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# 5.1: Fundamental Concepts of Multi-Particle Systems

We have already seen that the instantaneous state of a system consisting of a single non-relativistic particle, whose position coordinate is $$x$$, is fully specified by a complex wavefunction $$\psi(x,t)$$. This wavefunction is interpreted as follows. The probability of finding the particle between $$x$$ and $$x+dx$$ at time $$t$$ is given by $$|\psi(x,t)|^{\,2}\,dx$$. This interpretation only makes sense if the wavefunction is normalized such that $\int_{-\infty}^\infty |\psi(x,t)|^{\,2}\,dx = 1$ at all times. The physical significance of this normalization requirement is that the probability of the particle being found anywhere on the $$x$$-axis must always be unity (which corresponds to certainty).

Consider a system containing $$N$$ non-relativistic particles, labeled $$i=1, N$$, moving in one dimension. Let $$x_i$$ and $$m_i$$ be the position coordinate and mass, respectively, of the $$i$$th particle. By analogy with the single-particle case, the instantaneous state of a multi-particle system is specified by a complex wavefunction $$\psi(x_1,x_2,\ldots, x_N,t)$$. The probability of finding the first particle between $$x_1$$ and $$x_1+dx_1$$, the second particle between $$x_2$$ and $$x_2+dx_2$$, et cetera, at time $$t$$ is given by $$|\psi(x_1,x_2,\ldots, x_N,t)|^{\,2}\,dx_1\,dx_2\ldots dx_N$$. It follows that the wavefunction must satisfy the normalization condition $\label{en1} \int |\psi(x_1,x_2,\ldots, x_N,t)|^{\,2}\,dx_1\,dx_2\ldots dx_N = 1$ at all times, where the integration is taken over all $$x_1\,x_2\,\ldots x_N$$ space.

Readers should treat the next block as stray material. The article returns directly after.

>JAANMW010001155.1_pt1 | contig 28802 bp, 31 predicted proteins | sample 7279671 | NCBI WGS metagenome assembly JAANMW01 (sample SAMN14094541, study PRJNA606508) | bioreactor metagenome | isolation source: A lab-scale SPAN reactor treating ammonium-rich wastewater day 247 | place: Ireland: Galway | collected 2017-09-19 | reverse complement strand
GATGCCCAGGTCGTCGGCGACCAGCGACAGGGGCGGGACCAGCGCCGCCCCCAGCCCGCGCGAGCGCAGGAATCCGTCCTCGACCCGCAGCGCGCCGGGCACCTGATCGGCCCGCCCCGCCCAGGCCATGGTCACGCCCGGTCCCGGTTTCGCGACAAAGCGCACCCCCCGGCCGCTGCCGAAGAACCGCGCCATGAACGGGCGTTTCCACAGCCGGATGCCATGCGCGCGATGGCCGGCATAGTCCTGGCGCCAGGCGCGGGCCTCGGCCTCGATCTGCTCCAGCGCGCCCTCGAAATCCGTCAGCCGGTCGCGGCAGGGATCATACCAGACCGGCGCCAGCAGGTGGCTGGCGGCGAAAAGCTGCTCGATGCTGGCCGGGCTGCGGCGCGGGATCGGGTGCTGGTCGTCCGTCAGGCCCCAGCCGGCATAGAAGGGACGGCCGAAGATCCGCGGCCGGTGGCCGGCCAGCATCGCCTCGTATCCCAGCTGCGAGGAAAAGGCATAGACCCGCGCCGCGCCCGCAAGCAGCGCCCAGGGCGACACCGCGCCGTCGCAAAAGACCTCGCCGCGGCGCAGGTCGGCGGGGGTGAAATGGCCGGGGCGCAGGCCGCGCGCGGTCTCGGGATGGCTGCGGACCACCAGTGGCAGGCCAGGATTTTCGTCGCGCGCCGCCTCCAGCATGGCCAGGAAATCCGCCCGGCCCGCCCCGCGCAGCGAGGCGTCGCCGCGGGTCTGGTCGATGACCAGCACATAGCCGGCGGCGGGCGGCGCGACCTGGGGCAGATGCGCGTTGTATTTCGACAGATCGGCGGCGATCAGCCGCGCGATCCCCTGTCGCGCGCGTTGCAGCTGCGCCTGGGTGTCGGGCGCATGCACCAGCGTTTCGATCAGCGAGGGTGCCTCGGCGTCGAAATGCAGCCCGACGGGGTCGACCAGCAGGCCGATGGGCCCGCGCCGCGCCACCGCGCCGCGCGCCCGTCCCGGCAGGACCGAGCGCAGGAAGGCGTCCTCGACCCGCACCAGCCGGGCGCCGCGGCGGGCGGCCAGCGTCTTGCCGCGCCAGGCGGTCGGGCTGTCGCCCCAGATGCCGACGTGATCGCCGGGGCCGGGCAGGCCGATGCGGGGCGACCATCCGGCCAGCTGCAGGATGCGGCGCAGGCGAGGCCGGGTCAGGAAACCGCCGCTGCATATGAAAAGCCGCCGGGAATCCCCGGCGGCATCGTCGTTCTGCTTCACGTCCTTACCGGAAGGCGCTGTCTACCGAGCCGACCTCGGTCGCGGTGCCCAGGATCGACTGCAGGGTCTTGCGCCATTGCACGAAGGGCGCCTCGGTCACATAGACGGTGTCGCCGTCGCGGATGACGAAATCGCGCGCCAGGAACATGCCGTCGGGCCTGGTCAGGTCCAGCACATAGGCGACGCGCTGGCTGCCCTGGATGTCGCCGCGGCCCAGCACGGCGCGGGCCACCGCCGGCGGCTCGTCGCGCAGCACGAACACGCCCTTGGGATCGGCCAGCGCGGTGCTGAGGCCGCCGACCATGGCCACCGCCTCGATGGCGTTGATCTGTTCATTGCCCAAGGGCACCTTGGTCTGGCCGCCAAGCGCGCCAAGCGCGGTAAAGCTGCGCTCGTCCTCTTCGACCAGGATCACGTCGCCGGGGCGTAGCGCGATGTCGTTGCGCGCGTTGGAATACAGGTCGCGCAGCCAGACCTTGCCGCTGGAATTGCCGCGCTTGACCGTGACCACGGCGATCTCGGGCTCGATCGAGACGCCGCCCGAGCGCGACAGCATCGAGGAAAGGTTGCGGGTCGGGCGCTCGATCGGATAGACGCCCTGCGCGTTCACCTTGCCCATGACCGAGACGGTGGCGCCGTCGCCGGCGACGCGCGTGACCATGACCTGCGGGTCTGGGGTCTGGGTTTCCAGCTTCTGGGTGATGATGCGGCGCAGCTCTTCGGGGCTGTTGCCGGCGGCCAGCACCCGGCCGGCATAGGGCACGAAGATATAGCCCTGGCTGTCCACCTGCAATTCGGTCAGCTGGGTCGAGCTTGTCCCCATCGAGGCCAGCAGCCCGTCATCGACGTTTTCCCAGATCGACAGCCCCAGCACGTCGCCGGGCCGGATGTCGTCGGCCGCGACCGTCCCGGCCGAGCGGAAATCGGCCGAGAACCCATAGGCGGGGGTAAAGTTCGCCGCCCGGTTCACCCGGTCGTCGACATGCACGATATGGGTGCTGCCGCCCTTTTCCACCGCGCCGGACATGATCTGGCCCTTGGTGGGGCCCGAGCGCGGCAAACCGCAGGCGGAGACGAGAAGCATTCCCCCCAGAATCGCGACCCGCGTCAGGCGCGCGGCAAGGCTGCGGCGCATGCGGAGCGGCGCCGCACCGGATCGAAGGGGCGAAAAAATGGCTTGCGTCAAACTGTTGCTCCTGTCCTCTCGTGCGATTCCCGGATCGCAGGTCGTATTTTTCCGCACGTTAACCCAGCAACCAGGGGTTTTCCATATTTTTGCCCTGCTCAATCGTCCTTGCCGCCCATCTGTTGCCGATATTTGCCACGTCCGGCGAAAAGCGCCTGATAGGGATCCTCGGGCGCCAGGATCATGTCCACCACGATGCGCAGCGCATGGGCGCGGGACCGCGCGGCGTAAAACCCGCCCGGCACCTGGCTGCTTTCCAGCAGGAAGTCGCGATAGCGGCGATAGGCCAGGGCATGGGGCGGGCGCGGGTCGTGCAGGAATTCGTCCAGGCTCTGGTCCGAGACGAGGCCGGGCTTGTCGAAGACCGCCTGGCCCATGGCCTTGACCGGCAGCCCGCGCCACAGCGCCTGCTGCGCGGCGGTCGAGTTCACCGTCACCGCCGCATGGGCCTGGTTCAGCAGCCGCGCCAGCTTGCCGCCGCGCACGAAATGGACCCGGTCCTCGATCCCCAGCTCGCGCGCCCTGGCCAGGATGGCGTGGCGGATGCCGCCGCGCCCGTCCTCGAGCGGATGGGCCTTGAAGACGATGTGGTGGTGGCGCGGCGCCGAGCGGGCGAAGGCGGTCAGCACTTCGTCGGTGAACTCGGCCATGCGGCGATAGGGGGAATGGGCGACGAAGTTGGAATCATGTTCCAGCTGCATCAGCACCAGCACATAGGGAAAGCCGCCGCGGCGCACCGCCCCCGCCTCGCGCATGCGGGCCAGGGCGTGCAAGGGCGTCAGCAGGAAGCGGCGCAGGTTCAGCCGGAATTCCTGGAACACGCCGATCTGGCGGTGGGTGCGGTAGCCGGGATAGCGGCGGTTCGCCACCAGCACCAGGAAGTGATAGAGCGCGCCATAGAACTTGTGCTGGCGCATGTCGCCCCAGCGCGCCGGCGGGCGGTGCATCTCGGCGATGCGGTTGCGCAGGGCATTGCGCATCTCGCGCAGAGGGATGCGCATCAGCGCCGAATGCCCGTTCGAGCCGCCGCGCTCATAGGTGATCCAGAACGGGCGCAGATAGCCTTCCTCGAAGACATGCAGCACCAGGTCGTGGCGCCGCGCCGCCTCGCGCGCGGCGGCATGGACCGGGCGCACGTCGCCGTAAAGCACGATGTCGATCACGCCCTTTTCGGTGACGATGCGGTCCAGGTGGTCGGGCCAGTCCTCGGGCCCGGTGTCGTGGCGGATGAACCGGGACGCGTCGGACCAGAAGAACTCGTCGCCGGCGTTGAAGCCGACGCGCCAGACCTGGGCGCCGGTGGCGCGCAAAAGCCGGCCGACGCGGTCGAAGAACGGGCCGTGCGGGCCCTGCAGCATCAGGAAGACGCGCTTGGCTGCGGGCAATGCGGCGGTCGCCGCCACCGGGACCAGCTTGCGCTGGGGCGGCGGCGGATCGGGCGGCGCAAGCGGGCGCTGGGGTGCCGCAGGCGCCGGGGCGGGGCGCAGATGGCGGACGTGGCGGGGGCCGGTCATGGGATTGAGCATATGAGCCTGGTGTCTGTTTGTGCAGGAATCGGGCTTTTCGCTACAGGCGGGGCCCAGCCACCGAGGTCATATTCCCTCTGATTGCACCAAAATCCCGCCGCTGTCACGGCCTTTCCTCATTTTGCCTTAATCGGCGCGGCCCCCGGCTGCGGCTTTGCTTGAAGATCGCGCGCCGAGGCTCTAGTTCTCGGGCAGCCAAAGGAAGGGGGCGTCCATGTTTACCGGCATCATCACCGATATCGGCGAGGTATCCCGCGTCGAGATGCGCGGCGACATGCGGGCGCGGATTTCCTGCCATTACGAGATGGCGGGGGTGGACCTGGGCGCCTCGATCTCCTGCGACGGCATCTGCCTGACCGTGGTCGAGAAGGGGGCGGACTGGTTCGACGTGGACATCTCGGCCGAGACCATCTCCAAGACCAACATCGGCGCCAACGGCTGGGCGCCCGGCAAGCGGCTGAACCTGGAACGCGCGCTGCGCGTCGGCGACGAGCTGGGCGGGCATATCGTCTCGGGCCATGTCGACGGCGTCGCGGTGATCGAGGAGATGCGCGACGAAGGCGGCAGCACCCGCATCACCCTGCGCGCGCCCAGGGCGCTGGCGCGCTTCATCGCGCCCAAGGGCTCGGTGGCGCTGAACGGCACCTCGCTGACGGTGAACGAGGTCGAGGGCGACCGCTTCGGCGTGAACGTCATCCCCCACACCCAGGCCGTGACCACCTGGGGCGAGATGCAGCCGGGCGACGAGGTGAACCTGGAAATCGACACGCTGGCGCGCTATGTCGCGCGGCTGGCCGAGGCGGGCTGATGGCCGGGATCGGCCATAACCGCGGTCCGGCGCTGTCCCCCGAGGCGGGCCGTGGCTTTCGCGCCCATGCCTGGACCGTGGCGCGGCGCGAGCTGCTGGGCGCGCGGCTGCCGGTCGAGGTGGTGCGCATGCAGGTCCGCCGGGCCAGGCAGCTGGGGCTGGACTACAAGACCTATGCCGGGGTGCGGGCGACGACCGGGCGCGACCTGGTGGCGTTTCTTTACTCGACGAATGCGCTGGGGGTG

In a single-particle system, position is represented by the algebraic operator $$x$$, whereas momentum is represented by the differential operator $$-{\rm i}\,\hbar\,\partial/\partial x$$. (See Section [s4.6].) By analogy, in a multi-particle system, the position of the $$i$$th particle is represented by the algebraic operator $$x_i$$, whereas the corresponding momentum is represented by the differential operator $\label{ex3} p_i = - {\rm i}\,\hbar\,\frac{\partial}{\partial x_i}.$

Because the $$x_i$$ are independent variables (i.e., $$\partial x_i/\partial x_j=\delta_{ij}$$), we conclude that the various position and momentum operators satisfy the following commutation relations: \begin{aligned} \label{xe6.4} [x_i,x_j] &= 0,\\[0.5ex] [p_i,p_j] &= 0,\\[0.5ex] [x_i,p_j] &= {\rm i}\,\hbar\,\delta_{ij}.\label{xe6.6}\end{aligned} Now, we know, from Section [smeas], that two dynamical variables can only be (exactly) measured simultaneously if the operators that represent them in quantum mechanics commute with one another. Thus, it is clear, from the previous commutation relations, that the only restriction on measurement in a one-dimensional multi-particle system is that it is impossible to simultaneously measure the position and momentum of the same particle. Note, in particular, that a knowledge of the position or momentum of a given particle does not in any way preclude a similar knowledge for a different particle. The commutation relations ([xe6.4])–([xe6.6]) illustrate an important point in quantum mechanics: namely, that operators corresponding to different degrees of freedom of a dynamical system tend to commute with one another. In this case, the different degrees of freedom correspond to the different motions of the various particles making up the system.

Finally, if $$H(x_1,x_2,\ldots, x_N,t)$$ is the Hamiltonian of the system then the multi-particle wavefunction $$\psi(x_1,x_2,\ldots,x_N,t)$$ satisfies the usual time-dependent Schrödinger equation [see Equation ([etimed])] $\label{ex7} {\rm i}\,\hbar\,\frac{\partial\psi}{\partial t} = H\,\psi.$ Likewise, a multi-particle state of definite energy $$E$$ (i.e., an eigenstate of the Hamiltonian with eigenvalue $$E$$) is written (see Section [sstat]) $\psi(x_1,x_2,\ldots, x_N,t) = \psi_E(x_1,x_2,\ldots, x_N)\,{\rm e}^{-{\rm i}\,E\,t/\hbar},$ where the stationary wavefunction $$\psi_E$$ satisfies the time-independent Schrödinger equation [see Equation ([etimei])] $\label{ex9} H\,\psi_E = E\,\psi_E.$ Here, $$H$$ is assumed not to be an explicit function of $$t$$.

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